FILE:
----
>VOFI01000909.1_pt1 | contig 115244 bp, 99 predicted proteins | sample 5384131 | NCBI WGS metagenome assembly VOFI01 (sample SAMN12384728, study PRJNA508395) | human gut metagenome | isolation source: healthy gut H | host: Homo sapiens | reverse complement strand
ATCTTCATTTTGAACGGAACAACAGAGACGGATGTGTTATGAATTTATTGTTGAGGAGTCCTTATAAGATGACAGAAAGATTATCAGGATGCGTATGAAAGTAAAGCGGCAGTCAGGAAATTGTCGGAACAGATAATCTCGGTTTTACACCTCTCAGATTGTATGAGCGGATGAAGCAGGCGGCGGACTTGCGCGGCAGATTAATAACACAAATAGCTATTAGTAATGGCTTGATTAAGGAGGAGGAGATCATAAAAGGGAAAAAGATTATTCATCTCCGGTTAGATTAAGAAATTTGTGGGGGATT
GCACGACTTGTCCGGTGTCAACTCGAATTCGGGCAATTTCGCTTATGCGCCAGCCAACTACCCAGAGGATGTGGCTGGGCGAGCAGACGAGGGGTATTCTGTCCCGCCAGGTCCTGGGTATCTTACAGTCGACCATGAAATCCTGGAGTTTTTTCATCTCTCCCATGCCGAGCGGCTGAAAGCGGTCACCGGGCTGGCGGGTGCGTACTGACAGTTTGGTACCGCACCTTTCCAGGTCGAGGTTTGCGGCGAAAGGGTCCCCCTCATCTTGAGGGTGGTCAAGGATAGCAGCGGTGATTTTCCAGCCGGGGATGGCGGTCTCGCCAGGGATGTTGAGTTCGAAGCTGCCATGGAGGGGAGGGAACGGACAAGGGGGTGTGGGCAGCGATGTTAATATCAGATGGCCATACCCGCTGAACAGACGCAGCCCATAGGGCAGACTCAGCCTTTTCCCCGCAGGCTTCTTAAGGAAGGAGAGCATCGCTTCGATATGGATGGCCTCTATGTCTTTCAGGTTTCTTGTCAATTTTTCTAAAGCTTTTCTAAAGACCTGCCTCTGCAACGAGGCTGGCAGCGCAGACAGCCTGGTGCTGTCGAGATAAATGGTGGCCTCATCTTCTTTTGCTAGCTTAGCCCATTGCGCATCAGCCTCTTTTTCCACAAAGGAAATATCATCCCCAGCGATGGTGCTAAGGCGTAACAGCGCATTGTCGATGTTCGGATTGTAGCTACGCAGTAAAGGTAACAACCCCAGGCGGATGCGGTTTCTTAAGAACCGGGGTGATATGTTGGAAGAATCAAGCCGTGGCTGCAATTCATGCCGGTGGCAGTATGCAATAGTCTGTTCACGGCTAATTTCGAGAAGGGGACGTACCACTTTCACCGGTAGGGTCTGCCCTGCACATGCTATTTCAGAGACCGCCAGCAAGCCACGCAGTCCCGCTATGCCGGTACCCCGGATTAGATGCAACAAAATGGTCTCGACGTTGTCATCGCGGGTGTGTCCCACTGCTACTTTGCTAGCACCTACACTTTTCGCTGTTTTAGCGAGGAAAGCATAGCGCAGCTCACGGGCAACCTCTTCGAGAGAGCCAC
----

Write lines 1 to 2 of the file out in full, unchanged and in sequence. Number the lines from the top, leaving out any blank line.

>VOFI01000909.1_pt1 | contig 115244 bp, 99 predicted proteins | sample 5384131 | NCBI WGS metagenome assembly VOFI01 (sample SAMN12384728, study PRJNA508395) | human gut metagenome | isolation source: healthy gut H | host: Homo sapiens | reverse complement strand
ATCTTCATTTTGAACGGAACAACAGAGACGGATGTGTTATGAATTTATTGTTGAGGAGTCCTTATAAGATGACAGAAAGATTATCAGGATGCGTATGAAAGTAAAGCGGCAGTCAGGAAATTGTCGGAACAGATAATCTCGGTTTTACACCTCTCAGATTGTATGAGCGGATGAAGCAGGCGGCGGACTTGCGCGGCAGATTAATAACACAAATAGCTATTAGTAATGGCTTGATTAAGGAGGAGGAGATCATAAAAGGGAAAAAGATTATTCATCTCCGGTTAGATTAAGAAATTTGTGGGGGATT